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UK Economy Slows Sharply on Brexit, Global Growth Concerns

The UK economy expanded at its slowest since 2012 late last year, as concerns over Brexit strain business investments and slowing world economic growth took a toll on the country’s trade sector.

The Office for National Statistics (ONS) reported on Monday that the quarterly rate of growth slowed to 0.2 percent between October and December from 0.6 percent in the previous quarter, while output last month alone fell by the most since 2016.

Figure was lower than the expected 0.3 percent and slightly weaker than the Bank of England’s forecast last week.

The British economy lost its summer exuberance in the final months of 2018, and there are signs of further chill winds ahead, according to Economist Tej Parikh.

The sterling stumbled to the lows of the day after the data release, with the GBP/USD falling 0.5 percent to $1.2875.

Overall, the country’s 2018 economic growth declined to its lowest in six years by 1.4 percent, ending below the 1.8 percent growth booked in 2017.

Brexit Uncertainty, Global Concerns Weigh on Trade

Exports took a hit from global weakness and rising worries about the lack of a deal for when Britain is set to depart from the European Union (EU) on March 29.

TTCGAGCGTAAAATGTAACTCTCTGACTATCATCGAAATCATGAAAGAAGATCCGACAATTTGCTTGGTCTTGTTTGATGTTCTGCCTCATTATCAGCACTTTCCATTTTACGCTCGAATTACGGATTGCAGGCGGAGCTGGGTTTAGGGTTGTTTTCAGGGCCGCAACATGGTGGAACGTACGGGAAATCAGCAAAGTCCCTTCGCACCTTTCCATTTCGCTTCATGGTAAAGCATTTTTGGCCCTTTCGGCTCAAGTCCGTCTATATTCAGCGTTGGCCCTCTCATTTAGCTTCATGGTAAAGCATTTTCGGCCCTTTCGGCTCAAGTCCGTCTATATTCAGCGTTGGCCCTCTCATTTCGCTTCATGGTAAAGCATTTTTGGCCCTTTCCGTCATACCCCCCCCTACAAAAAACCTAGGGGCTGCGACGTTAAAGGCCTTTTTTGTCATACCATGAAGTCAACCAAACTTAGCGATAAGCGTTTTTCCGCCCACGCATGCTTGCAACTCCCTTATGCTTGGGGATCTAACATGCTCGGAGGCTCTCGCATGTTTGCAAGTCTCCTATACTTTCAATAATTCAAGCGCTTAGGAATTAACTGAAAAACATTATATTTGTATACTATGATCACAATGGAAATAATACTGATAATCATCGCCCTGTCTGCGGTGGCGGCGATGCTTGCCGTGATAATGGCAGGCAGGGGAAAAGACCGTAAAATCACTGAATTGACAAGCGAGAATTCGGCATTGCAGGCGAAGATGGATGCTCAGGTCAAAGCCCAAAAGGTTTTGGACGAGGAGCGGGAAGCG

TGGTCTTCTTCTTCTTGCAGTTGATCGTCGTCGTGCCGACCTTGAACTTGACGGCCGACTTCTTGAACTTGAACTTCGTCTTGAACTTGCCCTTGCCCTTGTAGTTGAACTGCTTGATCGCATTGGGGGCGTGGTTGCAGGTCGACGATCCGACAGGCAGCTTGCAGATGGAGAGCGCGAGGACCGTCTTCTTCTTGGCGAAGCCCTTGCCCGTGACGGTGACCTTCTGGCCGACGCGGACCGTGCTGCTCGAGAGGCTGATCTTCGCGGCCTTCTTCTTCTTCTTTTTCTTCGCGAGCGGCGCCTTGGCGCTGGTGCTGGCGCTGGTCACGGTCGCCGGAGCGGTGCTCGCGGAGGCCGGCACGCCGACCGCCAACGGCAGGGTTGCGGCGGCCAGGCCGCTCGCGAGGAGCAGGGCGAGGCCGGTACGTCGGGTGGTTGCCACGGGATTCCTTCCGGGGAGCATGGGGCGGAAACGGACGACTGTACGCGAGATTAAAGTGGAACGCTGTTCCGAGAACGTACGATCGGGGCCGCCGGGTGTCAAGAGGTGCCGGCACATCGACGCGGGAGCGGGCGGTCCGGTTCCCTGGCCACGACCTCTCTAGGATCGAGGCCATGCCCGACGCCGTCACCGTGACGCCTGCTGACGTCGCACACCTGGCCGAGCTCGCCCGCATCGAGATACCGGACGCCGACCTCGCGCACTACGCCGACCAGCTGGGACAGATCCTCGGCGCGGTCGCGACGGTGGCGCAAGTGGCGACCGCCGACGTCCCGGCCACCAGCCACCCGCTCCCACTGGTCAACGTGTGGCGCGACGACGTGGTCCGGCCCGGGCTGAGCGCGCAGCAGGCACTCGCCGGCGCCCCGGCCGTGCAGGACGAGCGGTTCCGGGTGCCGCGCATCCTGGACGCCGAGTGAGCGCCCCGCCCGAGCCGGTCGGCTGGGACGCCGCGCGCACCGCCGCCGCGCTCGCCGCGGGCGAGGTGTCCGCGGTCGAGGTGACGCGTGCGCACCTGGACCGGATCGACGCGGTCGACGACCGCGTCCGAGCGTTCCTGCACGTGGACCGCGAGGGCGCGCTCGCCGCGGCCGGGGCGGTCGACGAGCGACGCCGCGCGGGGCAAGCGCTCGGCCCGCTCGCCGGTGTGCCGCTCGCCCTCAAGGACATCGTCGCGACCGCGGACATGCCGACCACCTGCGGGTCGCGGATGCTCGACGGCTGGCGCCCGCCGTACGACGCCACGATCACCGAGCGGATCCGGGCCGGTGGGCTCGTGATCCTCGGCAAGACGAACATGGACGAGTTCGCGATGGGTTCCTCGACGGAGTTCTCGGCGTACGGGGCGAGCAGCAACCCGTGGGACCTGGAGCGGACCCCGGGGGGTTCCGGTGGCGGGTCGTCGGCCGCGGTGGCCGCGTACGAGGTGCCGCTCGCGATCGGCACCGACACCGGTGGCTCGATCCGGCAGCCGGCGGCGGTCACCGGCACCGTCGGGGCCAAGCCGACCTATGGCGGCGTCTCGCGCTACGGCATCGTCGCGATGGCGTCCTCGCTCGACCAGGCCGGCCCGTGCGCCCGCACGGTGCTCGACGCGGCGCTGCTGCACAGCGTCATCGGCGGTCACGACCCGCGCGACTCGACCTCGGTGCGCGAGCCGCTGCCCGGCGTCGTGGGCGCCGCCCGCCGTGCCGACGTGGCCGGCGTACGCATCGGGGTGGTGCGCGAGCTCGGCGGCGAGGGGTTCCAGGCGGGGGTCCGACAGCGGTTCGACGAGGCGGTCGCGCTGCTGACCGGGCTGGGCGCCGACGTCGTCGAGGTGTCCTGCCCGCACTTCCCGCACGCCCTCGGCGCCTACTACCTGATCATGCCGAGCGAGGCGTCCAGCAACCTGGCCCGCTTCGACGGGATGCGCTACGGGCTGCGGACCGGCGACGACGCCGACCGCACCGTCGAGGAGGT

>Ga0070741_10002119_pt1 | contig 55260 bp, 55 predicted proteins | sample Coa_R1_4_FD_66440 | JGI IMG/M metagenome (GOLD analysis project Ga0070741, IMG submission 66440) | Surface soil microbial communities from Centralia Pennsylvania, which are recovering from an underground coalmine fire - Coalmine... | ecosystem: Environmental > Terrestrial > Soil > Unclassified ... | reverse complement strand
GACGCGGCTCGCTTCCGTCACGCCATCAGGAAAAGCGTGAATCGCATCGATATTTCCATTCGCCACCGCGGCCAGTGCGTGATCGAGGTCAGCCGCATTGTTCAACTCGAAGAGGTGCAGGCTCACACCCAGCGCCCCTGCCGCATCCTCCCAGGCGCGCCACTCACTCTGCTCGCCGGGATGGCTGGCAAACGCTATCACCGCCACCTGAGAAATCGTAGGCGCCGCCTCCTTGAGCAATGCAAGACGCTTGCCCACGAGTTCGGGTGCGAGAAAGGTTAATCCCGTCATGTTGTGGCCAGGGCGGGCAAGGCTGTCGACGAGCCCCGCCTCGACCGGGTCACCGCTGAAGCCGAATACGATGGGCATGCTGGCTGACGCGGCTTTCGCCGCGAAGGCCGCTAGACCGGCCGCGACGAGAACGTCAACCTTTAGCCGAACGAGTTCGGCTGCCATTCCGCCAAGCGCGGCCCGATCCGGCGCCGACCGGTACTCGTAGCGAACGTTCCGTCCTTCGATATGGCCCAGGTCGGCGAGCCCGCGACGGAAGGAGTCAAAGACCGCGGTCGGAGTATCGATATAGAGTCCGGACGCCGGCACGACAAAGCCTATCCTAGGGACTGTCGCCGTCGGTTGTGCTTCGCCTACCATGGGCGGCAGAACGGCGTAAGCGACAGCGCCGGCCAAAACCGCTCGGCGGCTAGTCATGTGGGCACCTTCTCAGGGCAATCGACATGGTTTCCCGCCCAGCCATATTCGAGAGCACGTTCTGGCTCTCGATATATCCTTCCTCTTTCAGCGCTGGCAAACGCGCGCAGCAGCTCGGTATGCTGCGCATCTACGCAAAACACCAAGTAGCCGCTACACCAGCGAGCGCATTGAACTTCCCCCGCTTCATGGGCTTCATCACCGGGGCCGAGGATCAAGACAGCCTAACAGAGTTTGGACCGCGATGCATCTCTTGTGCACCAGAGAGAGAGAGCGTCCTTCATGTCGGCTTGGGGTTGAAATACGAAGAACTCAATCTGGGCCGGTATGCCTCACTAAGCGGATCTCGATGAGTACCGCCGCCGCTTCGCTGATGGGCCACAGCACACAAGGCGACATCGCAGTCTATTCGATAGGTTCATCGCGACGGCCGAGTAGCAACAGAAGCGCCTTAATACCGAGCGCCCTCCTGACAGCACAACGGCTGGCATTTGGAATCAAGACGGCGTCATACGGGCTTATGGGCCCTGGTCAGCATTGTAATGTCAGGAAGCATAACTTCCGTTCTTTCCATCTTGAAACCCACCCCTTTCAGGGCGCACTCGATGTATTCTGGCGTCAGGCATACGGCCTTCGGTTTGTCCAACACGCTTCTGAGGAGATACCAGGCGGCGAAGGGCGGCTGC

So far, UK Prime Minister Theresa May has been unable to gain the parliament’s support for the plan she agreed with Germany to avoid reemploying checks on products exported from Britain.

Major economies around the globe also lost momentum in 2018, partly due to the ongoing trade conflict between the US and China, while Brexit is another hurdle for Britain to overcome.

Last week, the Bank of England (BoE) slashed its forecast for growth this year to 1.2 percent, its weakest since the 2009 recession.

Monday’s figures showed net trade shed more than 0.1 percentage points from the fourth-quarter expansion rate. Plummeting investment by companies made a similar impact.

Statistician Rob Kent-Smith said gross domestic product (GDP) slowed in the last three months of the year with the manufacturing of cars and steel products seeing steep falls and construction also declining.

The economy shrunk by 0.4 percent in December alone, the largest drop since March 2016.

The data showed the economy remained fundamentally strong and public-sector forecasters did not expect a recession, Finance Minister Philip Hammond stated.

Business investment was down 3.7 percent in the fourth quarter compared with the prior year, the biggest decline since the first three months of 2010, when the UK was recovering from recession.

Investment has faltered for four straight quarters now, the longest since the third quarter of 2009.

Household expenditure, which surprisingly bolstered growth in mid-2018, remained strong as it climbed 1.9 percent on a year earlier, while government spending was also the same.

For investment by firms as a whole, growth has decelerated since June 2016’s referendum, which the BoE cited as reason for the setback in economic productivity. The central bank sees lower business and housing investment this year, while it expects export growth to halve.

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Monday, 11 Feb, 2019 / 2:37

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